With regard to recent nonstop news reports on the gun attack on Charlie Hebdo, the French satirical magazine that drew cartoons mocking the Prophet Muhammad (pbuh), I would like to discuss an important question from the Qur’anic perspective: Does God, in the Qur’an, prohibit image-making?
First of all, I’d like to clarify that I emphasize “in the Qu’ran” because of my belief that the Qur’an is the primary and the only authentic source of religious doctrines in Islam. That is to say, I am not convinced that the Hadith literature—the commonly cited secondary sources of Islamic doctrines—-has any real authority when it comes to prescribing religious rulings. My belief probably deviates from that of the majority of Muslims, but I stand firm on this position: The Qur’an is sufficient as a Guidance for Muslims.
The evidence is overwhelming. The Qur’an has been preserved perfectly whereas the Hadith literature has not. The Qur’an says God will preserve the Qu’ran, but did not say He will preserve any other texts. The Qur’an tells us in numerous places that it is fully detailed and the only “Hadith” that we should follow. It also says that any text that contains even a single contradiction cannot be from God, and the ahadith contain many contradictions.
If you would like to read more about this religious position (which, I admit, is not mainstream), here is a detailed article written by Joseph A Islam at www.quransmessage.com, a brother that is much more knowledgeable than me: The Quran Stands Alone as Sole Religious Guidance
Now, back to the question: Does God, in the Qur’an, prohibit making images?
This is an important question because the terrorists killed the cartoonists on the belief that it is forbidden to make images in Islam, especially of the Prophets, and especially the Prophet Muhammad (pbuh). This reasoning comes from certain ahadith of the Prophet saying that image-makers will burn in hell. The logical appeal of these ahadith is this reasoning: because people are prone to worship images (especially images of the Prophets), and idolatry is the worst sin in Islam, image-makers are helping people to commit the worst sin of all. Islamic scholars then extrapolated this reasoning to make the ruling that all forms of image-making are haram (unlawful) and even used verses from the Qur’an saying that God is the Creator of the universe to justify this ruling, because only God can create.
But, if we examine only the Qur’an, we find absolutely no evidence that could support the ruling that all image-making is prohibited by God.
Let’s look first at the scholars’ primary argument in support of the unlawfulness of image-making with supposed Qur’anic evidence: “Allaah is the Only One Who has the power of giving shape to His creation and creating them in the best image. Making images implies that one is trying to match the creation of Allaah. …image-making is the exclusive preserve of Allaah. [Thus]…it is forbidden to make statues.” -Sheikh Muhammed Salih Al-Munajjid; Source: http://islamqa.info/en/7222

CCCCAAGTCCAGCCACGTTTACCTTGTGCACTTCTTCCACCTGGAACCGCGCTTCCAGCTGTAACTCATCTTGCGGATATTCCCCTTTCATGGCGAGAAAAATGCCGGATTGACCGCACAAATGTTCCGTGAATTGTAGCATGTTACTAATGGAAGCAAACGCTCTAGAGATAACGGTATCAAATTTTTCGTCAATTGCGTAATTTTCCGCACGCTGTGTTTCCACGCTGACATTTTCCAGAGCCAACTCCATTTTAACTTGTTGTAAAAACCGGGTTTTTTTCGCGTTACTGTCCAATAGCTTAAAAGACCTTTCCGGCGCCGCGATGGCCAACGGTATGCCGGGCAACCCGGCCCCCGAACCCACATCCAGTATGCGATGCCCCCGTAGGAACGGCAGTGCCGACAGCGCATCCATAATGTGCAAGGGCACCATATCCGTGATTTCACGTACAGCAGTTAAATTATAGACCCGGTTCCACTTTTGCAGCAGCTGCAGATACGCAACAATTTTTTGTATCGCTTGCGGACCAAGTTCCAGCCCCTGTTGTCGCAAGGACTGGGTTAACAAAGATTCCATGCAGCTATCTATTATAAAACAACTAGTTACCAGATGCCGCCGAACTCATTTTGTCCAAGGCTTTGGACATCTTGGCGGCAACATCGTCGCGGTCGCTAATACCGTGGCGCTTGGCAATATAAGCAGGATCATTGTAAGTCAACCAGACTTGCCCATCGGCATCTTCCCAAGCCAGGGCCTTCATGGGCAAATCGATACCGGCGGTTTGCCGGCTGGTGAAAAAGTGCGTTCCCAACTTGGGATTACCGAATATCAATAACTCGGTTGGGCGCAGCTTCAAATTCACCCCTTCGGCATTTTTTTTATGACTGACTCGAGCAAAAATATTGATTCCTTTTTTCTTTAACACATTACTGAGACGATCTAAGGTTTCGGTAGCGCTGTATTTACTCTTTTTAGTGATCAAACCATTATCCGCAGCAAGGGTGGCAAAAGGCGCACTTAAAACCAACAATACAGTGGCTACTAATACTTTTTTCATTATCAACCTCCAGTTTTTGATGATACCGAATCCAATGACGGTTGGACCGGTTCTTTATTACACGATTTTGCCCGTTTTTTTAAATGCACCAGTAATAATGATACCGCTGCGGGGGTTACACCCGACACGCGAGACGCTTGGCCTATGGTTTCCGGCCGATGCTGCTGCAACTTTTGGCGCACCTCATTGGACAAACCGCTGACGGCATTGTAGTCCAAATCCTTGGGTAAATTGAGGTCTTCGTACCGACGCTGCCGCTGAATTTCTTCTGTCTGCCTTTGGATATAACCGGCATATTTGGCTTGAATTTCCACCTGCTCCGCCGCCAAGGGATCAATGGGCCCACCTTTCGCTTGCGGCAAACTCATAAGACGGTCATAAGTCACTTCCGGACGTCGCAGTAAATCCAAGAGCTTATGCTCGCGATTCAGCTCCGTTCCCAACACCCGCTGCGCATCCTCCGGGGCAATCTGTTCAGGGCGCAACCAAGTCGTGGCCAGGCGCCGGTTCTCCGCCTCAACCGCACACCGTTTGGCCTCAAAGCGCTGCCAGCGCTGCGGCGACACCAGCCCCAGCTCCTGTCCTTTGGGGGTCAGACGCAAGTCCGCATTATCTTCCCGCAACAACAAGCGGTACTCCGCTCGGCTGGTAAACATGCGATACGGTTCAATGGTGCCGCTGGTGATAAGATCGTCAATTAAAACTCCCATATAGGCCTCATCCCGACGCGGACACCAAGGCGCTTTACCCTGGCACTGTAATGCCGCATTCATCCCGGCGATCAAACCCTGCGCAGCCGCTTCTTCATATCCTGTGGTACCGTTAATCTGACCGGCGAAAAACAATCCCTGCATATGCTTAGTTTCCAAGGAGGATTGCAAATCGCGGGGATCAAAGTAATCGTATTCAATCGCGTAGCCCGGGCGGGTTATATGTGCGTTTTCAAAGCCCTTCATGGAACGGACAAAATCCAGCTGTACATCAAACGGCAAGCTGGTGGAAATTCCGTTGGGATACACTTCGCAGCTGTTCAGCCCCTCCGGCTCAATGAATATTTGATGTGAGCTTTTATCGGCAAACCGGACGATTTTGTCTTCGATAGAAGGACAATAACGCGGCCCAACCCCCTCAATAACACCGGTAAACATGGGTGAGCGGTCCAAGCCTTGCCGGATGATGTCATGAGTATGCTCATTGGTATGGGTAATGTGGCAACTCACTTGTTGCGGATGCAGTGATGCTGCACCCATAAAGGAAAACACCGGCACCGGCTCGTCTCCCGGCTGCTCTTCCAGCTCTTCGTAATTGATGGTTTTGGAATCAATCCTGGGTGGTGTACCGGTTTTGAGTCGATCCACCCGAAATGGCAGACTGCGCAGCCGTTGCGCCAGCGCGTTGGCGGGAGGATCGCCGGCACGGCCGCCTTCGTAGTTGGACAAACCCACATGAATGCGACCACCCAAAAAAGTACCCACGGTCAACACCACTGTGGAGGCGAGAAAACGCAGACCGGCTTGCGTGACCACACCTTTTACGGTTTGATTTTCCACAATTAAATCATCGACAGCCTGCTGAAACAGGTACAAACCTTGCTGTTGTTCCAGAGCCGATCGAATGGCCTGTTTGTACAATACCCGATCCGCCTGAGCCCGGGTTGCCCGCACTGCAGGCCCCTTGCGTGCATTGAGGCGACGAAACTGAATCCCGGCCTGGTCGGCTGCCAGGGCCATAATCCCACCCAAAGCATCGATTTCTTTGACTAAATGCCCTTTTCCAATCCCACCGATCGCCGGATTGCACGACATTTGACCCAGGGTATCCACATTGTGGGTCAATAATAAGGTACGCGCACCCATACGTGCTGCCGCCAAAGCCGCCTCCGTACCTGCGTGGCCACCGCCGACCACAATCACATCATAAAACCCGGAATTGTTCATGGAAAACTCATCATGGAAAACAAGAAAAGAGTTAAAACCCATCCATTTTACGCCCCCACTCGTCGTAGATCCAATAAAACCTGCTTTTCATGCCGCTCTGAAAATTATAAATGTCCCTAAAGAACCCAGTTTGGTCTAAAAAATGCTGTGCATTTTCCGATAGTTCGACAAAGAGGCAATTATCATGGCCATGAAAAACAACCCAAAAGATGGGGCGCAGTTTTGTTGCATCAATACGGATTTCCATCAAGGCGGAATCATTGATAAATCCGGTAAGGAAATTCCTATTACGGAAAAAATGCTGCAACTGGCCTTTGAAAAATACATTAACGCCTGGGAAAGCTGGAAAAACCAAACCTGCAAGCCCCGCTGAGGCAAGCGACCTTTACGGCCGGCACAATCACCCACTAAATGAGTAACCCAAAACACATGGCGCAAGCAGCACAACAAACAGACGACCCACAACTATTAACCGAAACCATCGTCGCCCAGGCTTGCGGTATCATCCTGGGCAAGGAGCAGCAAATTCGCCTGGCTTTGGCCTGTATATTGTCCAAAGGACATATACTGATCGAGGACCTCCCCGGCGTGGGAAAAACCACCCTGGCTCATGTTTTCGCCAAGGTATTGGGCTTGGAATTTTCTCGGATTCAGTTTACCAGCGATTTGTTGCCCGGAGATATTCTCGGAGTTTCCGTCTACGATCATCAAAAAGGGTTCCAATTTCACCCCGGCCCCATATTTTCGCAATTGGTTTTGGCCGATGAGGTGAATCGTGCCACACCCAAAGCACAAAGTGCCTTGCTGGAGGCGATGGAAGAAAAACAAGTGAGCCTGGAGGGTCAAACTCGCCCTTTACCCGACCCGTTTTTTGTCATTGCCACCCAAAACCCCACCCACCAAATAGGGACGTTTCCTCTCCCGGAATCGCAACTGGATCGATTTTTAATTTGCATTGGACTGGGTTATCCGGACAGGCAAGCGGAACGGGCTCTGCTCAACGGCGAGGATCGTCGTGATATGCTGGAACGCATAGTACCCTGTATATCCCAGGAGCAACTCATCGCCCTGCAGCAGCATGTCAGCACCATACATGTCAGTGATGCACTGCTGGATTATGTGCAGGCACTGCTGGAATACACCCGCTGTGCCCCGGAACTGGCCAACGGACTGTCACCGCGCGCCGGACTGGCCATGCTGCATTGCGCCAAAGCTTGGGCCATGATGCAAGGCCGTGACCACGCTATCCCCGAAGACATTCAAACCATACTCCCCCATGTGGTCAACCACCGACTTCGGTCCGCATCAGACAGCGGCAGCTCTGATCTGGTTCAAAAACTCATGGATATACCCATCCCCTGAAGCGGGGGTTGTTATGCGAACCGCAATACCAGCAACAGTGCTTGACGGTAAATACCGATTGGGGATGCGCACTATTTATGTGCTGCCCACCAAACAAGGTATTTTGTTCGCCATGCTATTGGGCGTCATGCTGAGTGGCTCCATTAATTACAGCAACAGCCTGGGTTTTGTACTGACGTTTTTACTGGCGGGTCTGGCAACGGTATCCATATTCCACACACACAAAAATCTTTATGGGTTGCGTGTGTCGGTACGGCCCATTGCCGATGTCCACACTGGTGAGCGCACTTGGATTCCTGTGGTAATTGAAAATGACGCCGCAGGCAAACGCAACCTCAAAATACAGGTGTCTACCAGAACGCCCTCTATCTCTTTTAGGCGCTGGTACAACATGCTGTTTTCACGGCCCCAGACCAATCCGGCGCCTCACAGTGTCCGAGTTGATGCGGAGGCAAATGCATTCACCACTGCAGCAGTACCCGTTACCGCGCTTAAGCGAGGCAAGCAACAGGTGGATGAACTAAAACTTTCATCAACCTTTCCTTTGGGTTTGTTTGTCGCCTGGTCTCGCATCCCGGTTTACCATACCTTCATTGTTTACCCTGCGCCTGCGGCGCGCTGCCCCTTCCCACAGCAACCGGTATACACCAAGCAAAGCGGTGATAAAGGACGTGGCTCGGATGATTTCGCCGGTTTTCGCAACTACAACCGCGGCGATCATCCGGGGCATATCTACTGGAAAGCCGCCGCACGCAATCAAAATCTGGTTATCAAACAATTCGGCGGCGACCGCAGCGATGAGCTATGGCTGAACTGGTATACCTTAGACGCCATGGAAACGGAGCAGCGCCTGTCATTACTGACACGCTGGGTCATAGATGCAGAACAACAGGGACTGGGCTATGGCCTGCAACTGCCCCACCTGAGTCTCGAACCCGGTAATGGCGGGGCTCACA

To put this into the form of an argument:
- God is the Only Creator—the only One who has the knowledge, power, etc. to create.
- Image-making such as painting and sculpting is a form of creation.
- Any human being that makes images is deceiving himself as to having God-like knowledge and power.
- Deceiving oneself to have God-like powers is blasphemous.
- Any action that results in blasphemy is haram (unlawful).
Therefore, any attempt to “create” or make images is haram.
For an argument to be sound, the argument has to be valid, and the premises also have to be true. The argument seems to be valid. But are the premises true?
Premise 1 is obviously true, if you are a Muslim who believes that the Qur’an is the Word of God. Premises 4 and 5 are also true. The problems lie with premises 2 and 3.
Creation means “the act or process of bringing something into existence”. By this definition, image-making is not a form of creation. What we think of as “creative” endeavors do not involve creation, after all. For example, when we paint or make a sculpture, are we bringing anything into existence that did not exist before? No. All the materials and laws of the universe remain the same. All we are doing is rearranging things and participating in the increase of entropy of the universe, as ordained by God.
In other words, by default we don’t really create anything in the real sense of the word—we can’t. Even if we make a new element, we are making it with things that already exist in the universe. “God is the Creator of all things” is a statement of a fact about the universe; nothing we do can change this.
But then why do we naturally think of painting and sculpting and other forms of image-making as acts of creation? I believe that this is but an example of our extensive use of conceptual metaphors, which refer to “the understanding of one idea, or conceptual domain, in terms of another, for example, understanding quantity in terms of directionality (e.g. “prices are rising”).” Or understanding time in terms of money, as implied in the phrase “spending some time”. Or, understanding human micro-manipulation of the universe in terms of the creation of the universe, as in “creating a piece of artwork”.